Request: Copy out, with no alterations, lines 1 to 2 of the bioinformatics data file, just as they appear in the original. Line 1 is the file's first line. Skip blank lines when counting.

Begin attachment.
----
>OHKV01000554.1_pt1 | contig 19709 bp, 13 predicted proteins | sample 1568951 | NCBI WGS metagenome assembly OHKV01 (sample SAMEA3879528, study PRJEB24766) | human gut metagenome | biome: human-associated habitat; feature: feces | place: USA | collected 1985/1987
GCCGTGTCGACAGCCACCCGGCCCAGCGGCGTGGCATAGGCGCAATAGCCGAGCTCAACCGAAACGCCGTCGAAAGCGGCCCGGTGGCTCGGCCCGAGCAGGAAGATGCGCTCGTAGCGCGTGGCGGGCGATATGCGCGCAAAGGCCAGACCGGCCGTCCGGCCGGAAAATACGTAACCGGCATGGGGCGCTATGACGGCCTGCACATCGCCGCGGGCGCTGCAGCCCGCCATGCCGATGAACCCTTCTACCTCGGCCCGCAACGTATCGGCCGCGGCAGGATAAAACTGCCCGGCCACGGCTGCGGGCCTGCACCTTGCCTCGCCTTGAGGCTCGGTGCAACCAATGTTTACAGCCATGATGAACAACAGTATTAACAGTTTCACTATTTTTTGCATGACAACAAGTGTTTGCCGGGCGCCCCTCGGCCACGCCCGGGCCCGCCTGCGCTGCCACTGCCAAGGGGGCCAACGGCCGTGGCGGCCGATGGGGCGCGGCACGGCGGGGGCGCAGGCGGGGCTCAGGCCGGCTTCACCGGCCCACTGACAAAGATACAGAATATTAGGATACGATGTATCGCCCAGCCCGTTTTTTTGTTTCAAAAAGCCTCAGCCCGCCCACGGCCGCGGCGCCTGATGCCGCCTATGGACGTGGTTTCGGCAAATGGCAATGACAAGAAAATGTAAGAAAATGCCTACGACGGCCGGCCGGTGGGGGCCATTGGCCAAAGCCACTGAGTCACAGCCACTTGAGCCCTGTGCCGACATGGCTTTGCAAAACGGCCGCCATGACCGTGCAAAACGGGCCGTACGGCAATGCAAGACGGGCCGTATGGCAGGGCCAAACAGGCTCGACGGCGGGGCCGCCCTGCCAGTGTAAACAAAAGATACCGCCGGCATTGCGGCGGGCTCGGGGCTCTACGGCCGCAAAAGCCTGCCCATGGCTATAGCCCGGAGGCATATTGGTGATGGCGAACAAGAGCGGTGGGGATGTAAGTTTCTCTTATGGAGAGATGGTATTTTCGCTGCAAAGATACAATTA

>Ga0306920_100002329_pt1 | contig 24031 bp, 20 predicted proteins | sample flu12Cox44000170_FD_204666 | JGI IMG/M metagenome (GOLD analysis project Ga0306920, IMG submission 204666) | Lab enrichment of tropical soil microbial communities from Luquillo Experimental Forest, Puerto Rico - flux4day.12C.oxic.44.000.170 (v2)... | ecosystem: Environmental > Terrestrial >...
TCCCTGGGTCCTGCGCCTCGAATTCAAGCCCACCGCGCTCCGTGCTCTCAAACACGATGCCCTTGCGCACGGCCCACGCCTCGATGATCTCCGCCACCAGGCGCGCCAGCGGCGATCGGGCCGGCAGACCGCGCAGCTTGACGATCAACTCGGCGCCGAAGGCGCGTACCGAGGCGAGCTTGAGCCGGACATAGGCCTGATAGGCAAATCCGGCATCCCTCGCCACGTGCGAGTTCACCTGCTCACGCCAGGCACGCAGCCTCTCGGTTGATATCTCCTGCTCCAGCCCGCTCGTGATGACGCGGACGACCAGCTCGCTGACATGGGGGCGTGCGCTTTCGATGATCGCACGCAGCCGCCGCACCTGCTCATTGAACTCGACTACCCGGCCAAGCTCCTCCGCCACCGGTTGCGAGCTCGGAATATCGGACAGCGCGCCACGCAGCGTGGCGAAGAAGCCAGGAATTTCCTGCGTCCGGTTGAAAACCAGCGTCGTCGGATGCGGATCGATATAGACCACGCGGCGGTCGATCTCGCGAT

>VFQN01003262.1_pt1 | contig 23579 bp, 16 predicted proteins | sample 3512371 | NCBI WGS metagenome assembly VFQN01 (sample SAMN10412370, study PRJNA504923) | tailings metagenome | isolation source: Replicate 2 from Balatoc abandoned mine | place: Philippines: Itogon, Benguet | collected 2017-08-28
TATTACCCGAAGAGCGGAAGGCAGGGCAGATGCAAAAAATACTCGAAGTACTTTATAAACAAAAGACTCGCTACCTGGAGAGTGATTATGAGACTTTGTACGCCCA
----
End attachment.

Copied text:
>OHKV01000554.1_pt1 | contig 19709 bp, 13 predicted proteins | sample 1568951 | NCBI WGS metagenome assembly OHKV01 (sample SAMEA3879528, study PRJEB24766) | human gut metagenome | biome: human-associated habitat; feature: feces | place: USA | collected 1985/1987
GCCGTGTCGACAGCCACCCGGCCCAGCGGCGTGGCATAGGCGCAATAGCCGAGCTCAACCGAAACGCCGTCGAAAGCGGCCCGGTGGCTCGGCCCGAGCAGGAAGATGCGCTCGTAGCGCGTGGCGGGCGATATGCGCGCAAAGGCCAGACCGGCCGTCCGGCCGGAAAATACGTAACCGGCATGGGGCGCTATGACGGCCTGCACATCGCCGCGGGCGCTGCAGCCCGCCATGCCGATGAACCCTTCTACCTCGGCCCGCAACGTATCGGCCGCGGCAGGATAAAACTGCCCGGCCACGGCTGCGGGCCTGCACCTTGCCTCGCCTTGAGGCTCGGTGCAACCAATGTTTACAGCCATGATGAACAACAGTATTAACAGTTTCACTATTTTTTGCATGACAACAAGTGTTTGCCGGGCGCCCCTCGGCCACGCCCGGGCCCGCCTGCGCTGCCACTGCCAAGGGGGCCAACGGCCGTGGCGGCCGATGGGGCGCGGCACGGCGGGGGCGCAGGCGGGGCTCAGGCCGGCTTCACCGGCCCACTGACAAAGATACAGAATATTAGGATACGATGTATCGCCCAGCCCGTTTTTTTGTTTCAAAAAGCCTCAGCCCGCCCACGGCCGCGGCGCCTGATGCCGCCTATGGACGTGGTTTCGGCAAATGGCAATGACAAGAAAATGTAAGAAAATGCCTACGACGGCCGGCCGGTGGGGGCCATTGGCCAAAGCCACTGAGTCACAGCCACTTGAGCCCTGTGCCGACATGGCTTTGCAAAACGGCCGCCATGACCGTGCAAAACGGGCCGTACGGCAATGCAAGACGGGCCGTATGGCAGGGCCAAACAGGCTCGACGGCGGGGCCGCCCTGCCAGTGTAAACAAAAGATACCGCCGGCATTGCGGCGGGCTCGGGGCTCTACGGCCGCAAAAGCCTGCCCATGGCTATAGCCCGGAGGCATATTGGTGATGGCGAACAAGAGCGGTGGGGATGTAAGTTTCTCTTATGGAGAGATGGTATTTTCGCTGCAAAGATACAATTA